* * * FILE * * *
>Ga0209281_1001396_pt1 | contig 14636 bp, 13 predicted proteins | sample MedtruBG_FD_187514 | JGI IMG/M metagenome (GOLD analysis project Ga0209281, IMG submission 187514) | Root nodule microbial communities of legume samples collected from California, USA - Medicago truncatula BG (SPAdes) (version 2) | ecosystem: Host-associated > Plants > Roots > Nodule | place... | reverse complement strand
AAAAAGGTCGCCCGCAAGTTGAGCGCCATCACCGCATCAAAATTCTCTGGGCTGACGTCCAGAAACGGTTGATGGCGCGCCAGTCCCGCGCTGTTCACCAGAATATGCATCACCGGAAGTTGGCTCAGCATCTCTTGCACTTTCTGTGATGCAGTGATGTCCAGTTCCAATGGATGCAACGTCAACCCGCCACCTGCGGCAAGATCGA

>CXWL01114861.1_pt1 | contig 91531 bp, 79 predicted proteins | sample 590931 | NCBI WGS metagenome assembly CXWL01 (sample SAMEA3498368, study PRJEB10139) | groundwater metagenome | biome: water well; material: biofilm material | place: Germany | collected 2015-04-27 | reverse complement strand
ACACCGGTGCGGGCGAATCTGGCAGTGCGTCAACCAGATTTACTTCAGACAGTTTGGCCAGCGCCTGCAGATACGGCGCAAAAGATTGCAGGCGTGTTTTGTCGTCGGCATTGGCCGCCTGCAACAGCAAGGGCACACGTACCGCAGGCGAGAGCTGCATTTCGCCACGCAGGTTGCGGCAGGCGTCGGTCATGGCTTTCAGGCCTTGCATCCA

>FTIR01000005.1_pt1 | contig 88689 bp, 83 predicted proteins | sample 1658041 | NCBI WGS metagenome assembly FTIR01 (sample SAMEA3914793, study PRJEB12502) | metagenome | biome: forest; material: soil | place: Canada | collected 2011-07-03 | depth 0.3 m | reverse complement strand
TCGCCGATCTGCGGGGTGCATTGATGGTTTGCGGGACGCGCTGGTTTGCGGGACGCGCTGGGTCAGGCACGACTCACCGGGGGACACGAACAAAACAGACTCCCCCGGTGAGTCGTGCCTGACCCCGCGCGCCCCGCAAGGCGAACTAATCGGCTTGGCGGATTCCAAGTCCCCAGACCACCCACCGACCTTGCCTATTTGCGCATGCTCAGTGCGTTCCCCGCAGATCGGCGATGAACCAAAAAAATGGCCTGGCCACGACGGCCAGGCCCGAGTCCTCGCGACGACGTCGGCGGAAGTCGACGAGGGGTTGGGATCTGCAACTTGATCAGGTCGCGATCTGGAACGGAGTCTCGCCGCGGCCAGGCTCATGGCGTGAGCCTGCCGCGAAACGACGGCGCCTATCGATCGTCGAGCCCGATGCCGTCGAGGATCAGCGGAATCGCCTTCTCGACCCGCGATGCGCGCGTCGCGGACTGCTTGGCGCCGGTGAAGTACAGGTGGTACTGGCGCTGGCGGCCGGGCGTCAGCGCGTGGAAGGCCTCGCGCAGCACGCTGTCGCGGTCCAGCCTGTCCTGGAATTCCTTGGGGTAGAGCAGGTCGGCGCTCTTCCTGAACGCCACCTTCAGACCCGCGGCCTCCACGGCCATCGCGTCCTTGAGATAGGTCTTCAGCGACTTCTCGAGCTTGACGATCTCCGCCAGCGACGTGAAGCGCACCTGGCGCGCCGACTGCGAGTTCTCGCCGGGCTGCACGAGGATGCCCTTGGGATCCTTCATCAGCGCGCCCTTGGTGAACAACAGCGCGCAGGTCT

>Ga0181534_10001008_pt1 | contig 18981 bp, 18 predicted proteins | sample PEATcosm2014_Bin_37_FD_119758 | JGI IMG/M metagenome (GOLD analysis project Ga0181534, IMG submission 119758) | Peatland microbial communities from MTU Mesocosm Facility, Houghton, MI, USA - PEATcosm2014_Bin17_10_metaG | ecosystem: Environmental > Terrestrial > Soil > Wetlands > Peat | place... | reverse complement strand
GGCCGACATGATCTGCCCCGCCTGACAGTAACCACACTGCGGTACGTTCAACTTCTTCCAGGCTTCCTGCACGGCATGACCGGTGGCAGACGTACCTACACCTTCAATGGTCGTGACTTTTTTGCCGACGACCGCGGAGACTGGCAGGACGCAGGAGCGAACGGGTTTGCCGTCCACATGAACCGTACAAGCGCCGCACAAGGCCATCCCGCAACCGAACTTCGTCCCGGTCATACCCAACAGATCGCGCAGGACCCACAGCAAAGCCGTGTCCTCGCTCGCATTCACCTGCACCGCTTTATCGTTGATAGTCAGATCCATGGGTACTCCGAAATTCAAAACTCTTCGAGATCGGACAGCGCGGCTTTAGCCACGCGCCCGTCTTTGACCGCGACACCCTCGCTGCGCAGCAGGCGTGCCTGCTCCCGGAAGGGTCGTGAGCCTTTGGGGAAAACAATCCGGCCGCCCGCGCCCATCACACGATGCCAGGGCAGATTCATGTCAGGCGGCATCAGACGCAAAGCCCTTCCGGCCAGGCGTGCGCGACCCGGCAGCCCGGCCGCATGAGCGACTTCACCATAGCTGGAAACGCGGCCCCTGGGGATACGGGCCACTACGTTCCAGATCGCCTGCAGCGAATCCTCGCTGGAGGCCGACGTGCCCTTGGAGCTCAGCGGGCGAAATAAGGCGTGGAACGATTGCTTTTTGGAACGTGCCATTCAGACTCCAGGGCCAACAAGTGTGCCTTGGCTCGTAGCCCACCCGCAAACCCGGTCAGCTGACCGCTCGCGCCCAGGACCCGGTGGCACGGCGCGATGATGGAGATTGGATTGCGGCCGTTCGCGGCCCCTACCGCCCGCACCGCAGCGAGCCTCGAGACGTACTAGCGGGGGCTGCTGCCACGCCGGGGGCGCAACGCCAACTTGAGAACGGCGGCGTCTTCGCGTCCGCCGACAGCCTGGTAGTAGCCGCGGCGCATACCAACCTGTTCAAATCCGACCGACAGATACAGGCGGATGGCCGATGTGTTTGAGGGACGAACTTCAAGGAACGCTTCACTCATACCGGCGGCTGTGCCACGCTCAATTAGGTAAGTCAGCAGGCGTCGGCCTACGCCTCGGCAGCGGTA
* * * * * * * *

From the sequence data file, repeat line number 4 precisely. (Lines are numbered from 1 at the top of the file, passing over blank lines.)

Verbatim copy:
ACACCGGTGCGGGCGAATCTGGCAGTGCGTCAACCAGATTTACTTCAGACAGTTTGGCCAGCGCCTGCAGATACGGCGCAAAAGATTGCAGGCGTGTTTTGTCGTCGGCATTGGCCGCCTGCAACAGCAAGGGCACACGTACCGCAGGCGAGAGCTGCATTTCGCCACGCAGGTTGCGGCAGGCGTCGGTCATGGCTTTCAGGCCTTGCATCCA